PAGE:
Elopement: A Life-Threatening Nursing Home Problem
Caring for a loved one as they age can be overwhelming. You may not have the time and skills necessary to ensure your family member receives the level of care they need.
This is especially true for elderly people who require constant supervision due to an underlying cognitive condition such as dementia. Care through nursing homes is commonly required in this instance. While nursing homes take the care of your loved ones seriously, underlying problems at these facilities can mean residents fall through the cracks.
Without proper supervision, residents may be prone to wandering or eloping. Their absence may go unnoticed for hours and could result in severe injury or harm to your loved one. This and other forms of neglect are considered elder abuse.
While you may feel powerless, there are steps you can take to protect your loved one and seek justice if the worst happens. A nursing home lawyer understands elder abuse issues like elopement and fights on your loved one’s behalf.
What is Elopement in a Nursing Home?
Elopement in nursing homes is the act of a resident suffering from cognitive impairment wandering outside the facility unsupervised, without the staff noticing. This includes patients with forms of dementia and Alzheimer’s. It is extremely dangerous because these residents cannot protect themselves from injury or harm.
Elopement occurs when nursing homes fail to provide adequate care due to improper nursing home elopement policies, understaffing, and other procedural issues. Nursing homes may know which residents are more at risk of eloping because of their cognitive status but fail to take the needed precautions to keep their patients safe.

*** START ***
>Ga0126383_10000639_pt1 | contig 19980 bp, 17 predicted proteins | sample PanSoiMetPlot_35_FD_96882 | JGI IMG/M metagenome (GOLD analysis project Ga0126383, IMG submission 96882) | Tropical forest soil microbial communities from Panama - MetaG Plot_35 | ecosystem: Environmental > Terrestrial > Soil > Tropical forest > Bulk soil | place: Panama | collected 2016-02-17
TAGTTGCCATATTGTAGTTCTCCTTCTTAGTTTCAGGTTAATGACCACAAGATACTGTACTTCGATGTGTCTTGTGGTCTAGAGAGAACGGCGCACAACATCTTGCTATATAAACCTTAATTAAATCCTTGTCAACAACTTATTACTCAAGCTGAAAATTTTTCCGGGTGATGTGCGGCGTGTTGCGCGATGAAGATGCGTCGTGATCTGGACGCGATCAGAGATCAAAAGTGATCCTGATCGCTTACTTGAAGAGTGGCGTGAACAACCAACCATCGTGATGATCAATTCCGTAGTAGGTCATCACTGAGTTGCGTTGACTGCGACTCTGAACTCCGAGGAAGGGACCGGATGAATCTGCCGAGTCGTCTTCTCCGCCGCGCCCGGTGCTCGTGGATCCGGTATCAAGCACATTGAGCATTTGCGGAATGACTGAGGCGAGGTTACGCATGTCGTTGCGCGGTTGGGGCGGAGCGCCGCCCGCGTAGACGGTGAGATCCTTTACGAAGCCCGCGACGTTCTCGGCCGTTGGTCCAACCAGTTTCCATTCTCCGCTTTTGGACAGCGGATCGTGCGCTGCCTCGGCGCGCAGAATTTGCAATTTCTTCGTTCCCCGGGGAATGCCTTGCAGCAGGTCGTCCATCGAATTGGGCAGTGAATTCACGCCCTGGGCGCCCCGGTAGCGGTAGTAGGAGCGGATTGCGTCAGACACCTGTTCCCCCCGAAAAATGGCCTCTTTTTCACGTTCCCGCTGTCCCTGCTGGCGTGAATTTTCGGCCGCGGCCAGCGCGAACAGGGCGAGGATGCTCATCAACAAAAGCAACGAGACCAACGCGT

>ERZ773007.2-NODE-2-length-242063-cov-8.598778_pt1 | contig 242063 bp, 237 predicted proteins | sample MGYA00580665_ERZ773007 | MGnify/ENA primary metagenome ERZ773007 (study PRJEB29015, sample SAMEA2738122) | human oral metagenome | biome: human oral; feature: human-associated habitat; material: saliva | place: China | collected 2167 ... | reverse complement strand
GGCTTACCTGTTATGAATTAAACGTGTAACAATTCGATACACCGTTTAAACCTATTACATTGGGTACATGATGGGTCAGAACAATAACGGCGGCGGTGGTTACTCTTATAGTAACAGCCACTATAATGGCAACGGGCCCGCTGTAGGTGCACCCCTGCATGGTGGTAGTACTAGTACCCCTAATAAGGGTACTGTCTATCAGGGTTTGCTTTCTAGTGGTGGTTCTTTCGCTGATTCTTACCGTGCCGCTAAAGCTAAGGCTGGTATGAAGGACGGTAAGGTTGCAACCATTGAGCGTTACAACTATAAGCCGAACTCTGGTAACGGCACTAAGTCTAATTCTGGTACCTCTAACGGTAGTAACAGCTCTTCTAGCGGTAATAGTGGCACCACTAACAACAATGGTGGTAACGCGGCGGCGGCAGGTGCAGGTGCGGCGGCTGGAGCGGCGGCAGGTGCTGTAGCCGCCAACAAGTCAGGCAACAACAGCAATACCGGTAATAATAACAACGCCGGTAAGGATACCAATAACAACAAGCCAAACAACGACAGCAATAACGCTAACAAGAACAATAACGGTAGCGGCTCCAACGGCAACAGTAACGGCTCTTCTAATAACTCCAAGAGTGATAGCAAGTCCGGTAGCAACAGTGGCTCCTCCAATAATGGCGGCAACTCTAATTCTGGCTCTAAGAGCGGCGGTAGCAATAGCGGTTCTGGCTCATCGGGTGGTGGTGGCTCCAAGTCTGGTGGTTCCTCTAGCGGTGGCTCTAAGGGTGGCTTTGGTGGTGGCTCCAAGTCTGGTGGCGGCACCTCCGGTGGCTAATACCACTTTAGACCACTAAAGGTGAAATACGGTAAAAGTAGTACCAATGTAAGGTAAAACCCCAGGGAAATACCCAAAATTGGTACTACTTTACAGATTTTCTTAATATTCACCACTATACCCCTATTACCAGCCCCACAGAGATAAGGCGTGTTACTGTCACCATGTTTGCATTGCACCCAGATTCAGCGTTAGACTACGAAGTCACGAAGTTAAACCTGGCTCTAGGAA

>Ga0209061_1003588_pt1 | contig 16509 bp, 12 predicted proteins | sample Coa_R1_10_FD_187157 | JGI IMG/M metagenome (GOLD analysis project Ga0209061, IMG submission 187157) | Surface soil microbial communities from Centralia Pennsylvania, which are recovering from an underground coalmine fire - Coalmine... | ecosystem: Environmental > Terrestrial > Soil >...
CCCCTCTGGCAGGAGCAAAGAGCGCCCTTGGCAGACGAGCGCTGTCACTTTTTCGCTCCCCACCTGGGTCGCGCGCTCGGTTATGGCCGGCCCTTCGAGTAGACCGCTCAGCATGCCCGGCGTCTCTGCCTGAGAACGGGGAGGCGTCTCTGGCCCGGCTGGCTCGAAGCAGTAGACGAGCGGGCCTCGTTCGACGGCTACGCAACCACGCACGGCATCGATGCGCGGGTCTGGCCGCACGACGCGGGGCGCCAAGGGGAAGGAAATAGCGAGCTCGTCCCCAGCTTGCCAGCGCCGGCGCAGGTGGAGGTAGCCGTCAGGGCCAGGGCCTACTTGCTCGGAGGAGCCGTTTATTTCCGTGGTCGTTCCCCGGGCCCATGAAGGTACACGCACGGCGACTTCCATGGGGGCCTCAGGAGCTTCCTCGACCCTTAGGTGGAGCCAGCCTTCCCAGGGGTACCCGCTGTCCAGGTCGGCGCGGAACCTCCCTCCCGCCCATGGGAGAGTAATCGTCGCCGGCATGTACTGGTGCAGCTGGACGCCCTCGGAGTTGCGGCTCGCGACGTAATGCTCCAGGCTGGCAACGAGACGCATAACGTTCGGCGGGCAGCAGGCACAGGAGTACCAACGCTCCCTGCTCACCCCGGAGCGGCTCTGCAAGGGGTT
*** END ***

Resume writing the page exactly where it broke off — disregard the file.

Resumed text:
Residents prone to wandering within the nursing home may be at a higher risk for elopement incidents.
Difference Between Wandering and Elopement
Wandering happens when residents with cognitive or neurological conditions move through their nursing home facility without reason or awareness of their personal safety. Unlike elopement, these residents do not venture outside or leave the facility’s grounds.
Wandering residents in a nursing home are at risk of injury or harm because they are unsupervised. Staff may not realize they wandered, and it can take several hours to notice a problem and find the resident. It’s estimated that one in five people with dementia wander and that 72% of people who elope attempt to do it again.
Why Nursing Home Residents Elope
Residents with cognitive impairments may believe they have somewhere else they need to be or have to accomplish a routine task from their past. This may include thinking they need to feed a pet or check on a family member. Memories from their past trigger an urgent need to take action, and often, residents wander in response.